The experience taught Burke a life lesson. ”People who are interested in what they do, do it until they die. And I think that’s important: do something you love.”

An interesting tangent: Cronin’s thesis adviser, also at University of Chicago, was another Nobel Laureate, Enrico Fermi, who created the first self-sustaining controlled nuclear reaction. Burke pulls out a textbook that he uses to teach an undergraduate electrical engineering class on semiconductors. On the cover, he points out a graph that depicts the energy known as Fermi energy. “The work that Fermi did, he passed on to Cronin, who passed it on to me, and I’m passing it onto my students,” he says with understandable pride.

After graduate school at Yale, where he studied the wave properties of electrons and circuits, Burke did postdoctoral research at Caltech, investigating two-dimensional electronic systems and semiconducting devices. It was during his postdoc that Burke met his wife, Emily, at a swing dance in Pasadena. The couple now have three children: Scott, 16; Christopher, 13; and Grayce, 11.

He joined the UCI faculty in 2001, settling into research on carbon nanotubes, one-dimensional cylindrical molecules of carbon atoms that can be used in electronic circuits and other devices. He transitioned a few years later to graphene, a single layer of carbon atoms, tightly bound together in a hexagonal pattern. Since then, Burke has made significant contributions to quantum electronics and quantum information science, as well as high-speed semiconductor devices.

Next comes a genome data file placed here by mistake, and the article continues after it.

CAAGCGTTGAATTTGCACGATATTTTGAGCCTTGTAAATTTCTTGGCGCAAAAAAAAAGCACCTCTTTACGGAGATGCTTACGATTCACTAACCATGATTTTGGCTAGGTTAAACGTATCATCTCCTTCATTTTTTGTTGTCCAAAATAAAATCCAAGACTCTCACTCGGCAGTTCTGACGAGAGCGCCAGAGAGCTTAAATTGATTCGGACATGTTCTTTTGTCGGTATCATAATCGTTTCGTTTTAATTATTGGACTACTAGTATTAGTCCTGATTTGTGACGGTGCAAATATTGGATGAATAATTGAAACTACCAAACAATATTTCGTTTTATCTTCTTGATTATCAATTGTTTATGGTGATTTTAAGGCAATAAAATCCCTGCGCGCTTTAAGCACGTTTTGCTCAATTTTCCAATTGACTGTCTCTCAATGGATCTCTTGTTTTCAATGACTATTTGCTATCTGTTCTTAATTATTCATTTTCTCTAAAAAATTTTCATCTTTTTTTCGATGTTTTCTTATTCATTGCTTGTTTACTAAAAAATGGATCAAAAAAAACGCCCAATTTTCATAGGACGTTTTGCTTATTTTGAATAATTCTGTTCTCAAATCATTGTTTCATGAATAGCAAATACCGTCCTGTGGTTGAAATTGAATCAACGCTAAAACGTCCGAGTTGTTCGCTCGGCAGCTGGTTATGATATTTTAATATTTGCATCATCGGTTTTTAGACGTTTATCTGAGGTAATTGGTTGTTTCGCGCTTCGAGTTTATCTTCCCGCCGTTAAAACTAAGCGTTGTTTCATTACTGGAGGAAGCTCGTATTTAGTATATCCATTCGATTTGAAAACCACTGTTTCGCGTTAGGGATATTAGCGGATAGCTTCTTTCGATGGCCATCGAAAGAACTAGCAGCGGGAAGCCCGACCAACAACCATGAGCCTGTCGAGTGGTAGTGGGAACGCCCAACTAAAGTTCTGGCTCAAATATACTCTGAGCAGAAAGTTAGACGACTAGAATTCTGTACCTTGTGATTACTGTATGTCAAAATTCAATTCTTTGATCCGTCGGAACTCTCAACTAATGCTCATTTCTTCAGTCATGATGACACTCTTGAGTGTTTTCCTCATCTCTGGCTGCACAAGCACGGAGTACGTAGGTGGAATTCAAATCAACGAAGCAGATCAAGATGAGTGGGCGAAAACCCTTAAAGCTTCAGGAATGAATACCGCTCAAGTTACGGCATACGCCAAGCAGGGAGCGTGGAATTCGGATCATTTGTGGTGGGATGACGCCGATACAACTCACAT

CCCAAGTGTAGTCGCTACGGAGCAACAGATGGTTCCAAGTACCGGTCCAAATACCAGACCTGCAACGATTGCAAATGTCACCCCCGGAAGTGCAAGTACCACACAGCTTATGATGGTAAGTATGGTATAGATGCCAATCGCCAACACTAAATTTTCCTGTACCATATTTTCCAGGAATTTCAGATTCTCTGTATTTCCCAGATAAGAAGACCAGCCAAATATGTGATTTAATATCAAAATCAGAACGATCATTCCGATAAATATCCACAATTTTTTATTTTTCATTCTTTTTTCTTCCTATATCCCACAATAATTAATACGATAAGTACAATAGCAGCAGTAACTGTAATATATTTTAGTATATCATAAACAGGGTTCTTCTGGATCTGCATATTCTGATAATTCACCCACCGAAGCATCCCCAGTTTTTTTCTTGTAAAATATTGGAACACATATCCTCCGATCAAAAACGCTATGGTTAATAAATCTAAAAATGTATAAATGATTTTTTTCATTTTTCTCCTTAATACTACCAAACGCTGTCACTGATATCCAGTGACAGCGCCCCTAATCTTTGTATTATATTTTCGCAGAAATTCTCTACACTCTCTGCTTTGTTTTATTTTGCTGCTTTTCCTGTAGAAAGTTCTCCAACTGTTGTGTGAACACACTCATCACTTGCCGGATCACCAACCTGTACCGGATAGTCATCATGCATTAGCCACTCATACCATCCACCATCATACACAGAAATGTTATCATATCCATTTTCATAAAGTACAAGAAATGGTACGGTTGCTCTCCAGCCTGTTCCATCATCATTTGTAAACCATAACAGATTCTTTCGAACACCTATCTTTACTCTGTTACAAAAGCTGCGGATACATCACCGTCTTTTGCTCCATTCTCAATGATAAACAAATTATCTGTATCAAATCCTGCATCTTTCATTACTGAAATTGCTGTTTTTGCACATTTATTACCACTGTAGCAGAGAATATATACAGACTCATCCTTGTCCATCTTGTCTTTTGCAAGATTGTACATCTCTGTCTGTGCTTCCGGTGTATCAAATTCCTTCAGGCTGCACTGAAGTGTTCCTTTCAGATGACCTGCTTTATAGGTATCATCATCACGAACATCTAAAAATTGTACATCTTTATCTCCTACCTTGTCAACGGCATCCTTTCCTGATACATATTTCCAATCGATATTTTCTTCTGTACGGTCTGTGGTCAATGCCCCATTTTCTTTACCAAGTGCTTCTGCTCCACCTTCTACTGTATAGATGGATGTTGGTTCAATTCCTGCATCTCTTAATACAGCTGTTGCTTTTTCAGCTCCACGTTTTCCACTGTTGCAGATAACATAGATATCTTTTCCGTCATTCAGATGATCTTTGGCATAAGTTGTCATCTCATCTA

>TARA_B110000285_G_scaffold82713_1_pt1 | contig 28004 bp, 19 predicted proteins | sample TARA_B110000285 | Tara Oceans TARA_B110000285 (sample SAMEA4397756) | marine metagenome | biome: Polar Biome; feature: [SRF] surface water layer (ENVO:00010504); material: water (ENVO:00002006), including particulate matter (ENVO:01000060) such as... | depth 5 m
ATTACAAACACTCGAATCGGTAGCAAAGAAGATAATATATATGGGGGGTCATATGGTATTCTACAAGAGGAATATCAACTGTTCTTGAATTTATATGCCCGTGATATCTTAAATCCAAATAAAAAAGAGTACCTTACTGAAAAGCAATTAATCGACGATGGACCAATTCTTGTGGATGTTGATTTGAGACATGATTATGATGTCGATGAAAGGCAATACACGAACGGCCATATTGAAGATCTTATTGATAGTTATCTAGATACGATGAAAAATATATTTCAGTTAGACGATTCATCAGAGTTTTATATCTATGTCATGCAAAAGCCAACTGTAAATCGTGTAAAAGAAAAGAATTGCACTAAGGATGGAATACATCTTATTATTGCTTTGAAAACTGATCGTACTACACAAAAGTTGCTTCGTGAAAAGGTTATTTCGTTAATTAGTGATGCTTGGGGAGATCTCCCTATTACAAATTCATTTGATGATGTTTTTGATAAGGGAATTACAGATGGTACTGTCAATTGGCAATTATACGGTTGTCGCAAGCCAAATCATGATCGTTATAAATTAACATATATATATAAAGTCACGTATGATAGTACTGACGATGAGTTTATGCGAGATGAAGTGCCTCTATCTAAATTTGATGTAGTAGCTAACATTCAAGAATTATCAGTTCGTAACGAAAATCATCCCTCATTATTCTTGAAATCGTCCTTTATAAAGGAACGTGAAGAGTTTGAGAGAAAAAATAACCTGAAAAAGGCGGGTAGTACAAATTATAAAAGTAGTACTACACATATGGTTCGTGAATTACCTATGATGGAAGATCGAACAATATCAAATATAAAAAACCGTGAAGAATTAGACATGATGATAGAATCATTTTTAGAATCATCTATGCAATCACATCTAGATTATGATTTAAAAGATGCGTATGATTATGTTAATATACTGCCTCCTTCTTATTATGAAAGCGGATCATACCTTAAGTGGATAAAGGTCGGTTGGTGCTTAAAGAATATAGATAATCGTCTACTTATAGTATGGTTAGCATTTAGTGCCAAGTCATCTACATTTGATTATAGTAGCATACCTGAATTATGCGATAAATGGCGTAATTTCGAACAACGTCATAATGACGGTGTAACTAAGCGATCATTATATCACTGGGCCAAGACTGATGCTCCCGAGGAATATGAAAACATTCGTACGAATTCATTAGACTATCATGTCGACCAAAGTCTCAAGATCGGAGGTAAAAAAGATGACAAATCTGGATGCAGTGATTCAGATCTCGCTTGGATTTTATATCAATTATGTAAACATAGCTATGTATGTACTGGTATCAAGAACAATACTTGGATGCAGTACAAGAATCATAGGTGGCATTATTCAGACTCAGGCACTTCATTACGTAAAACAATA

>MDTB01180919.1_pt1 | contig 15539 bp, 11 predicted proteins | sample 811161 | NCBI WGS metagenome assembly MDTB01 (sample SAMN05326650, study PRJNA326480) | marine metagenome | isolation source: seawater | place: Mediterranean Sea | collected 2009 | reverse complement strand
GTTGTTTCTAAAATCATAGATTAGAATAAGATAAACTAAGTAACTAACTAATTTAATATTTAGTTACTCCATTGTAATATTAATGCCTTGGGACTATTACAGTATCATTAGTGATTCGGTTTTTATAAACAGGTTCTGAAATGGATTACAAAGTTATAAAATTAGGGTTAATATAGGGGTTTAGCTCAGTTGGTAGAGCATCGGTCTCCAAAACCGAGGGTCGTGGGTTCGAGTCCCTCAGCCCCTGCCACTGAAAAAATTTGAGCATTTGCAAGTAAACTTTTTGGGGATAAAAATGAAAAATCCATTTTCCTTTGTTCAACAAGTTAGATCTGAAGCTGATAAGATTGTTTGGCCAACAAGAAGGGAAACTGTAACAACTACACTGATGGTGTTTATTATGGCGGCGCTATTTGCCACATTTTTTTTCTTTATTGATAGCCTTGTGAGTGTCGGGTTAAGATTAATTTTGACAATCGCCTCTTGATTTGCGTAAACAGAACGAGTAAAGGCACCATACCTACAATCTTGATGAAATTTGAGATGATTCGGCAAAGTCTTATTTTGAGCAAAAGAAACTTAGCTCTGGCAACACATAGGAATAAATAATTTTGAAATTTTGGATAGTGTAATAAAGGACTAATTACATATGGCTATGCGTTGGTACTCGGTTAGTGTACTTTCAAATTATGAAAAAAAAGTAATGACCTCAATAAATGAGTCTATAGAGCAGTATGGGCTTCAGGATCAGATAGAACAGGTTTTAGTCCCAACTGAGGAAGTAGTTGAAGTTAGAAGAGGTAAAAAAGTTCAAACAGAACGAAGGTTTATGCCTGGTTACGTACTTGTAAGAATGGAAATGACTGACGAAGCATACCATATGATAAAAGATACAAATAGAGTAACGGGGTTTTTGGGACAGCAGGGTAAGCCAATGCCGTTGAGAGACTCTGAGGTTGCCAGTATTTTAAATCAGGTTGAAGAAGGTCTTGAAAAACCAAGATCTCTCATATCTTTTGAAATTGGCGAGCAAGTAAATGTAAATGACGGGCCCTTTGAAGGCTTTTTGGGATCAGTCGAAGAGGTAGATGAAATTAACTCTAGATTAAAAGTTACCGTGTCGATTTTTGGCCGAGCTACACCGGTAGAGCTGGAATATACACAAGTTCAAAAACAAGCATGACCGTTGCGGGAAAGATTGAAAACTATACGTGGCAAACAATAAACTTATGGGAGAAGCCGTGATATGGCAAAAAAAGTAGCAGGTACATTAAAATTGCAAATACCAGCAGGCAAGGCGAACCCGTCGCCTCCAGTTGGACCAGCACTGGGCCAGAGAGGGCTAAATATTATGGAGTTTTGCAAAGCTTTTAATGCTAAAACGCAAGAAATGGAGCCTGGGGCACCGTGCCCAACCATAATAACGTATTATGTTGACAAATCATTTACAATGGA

His current research focuses on designing and using nanoelectronic-based instrumentation to probe, measure and analyze electrical activity in mitochondria, which are known as the cell’s power source.

Because the organelles are so tiny – one cell can contain 1,000 mitochondria – the human eye cannot see their structure, even with high-resolution light microscopes. Electron microscopes can detect the miniscule mitochondria, but, Burke explains, that requires the organelles to be frozen. So he and his team are investigating ways to probe live mitochondria using nanoelectronics.

His goal is to build a tiny radio that can fit inside a single cell to learn more about the electrical behavior of mitochondria, and to better understand the basic biology of the cell and the pathways used by disease. “It goes back to my original theme of finding hard problems that are important and unknown,” Burke says.

Cancer, in particular, has a very direct link to mitochondria’s electrical behavior. “So understanding that is very important for understanding cancer ... and could allow us to develop a whole new class of chemotherapies. And that’s just cancer,” he says, adding that the research could also benefit diabetes, aging, Parkinson’s and heart disease, to name a few.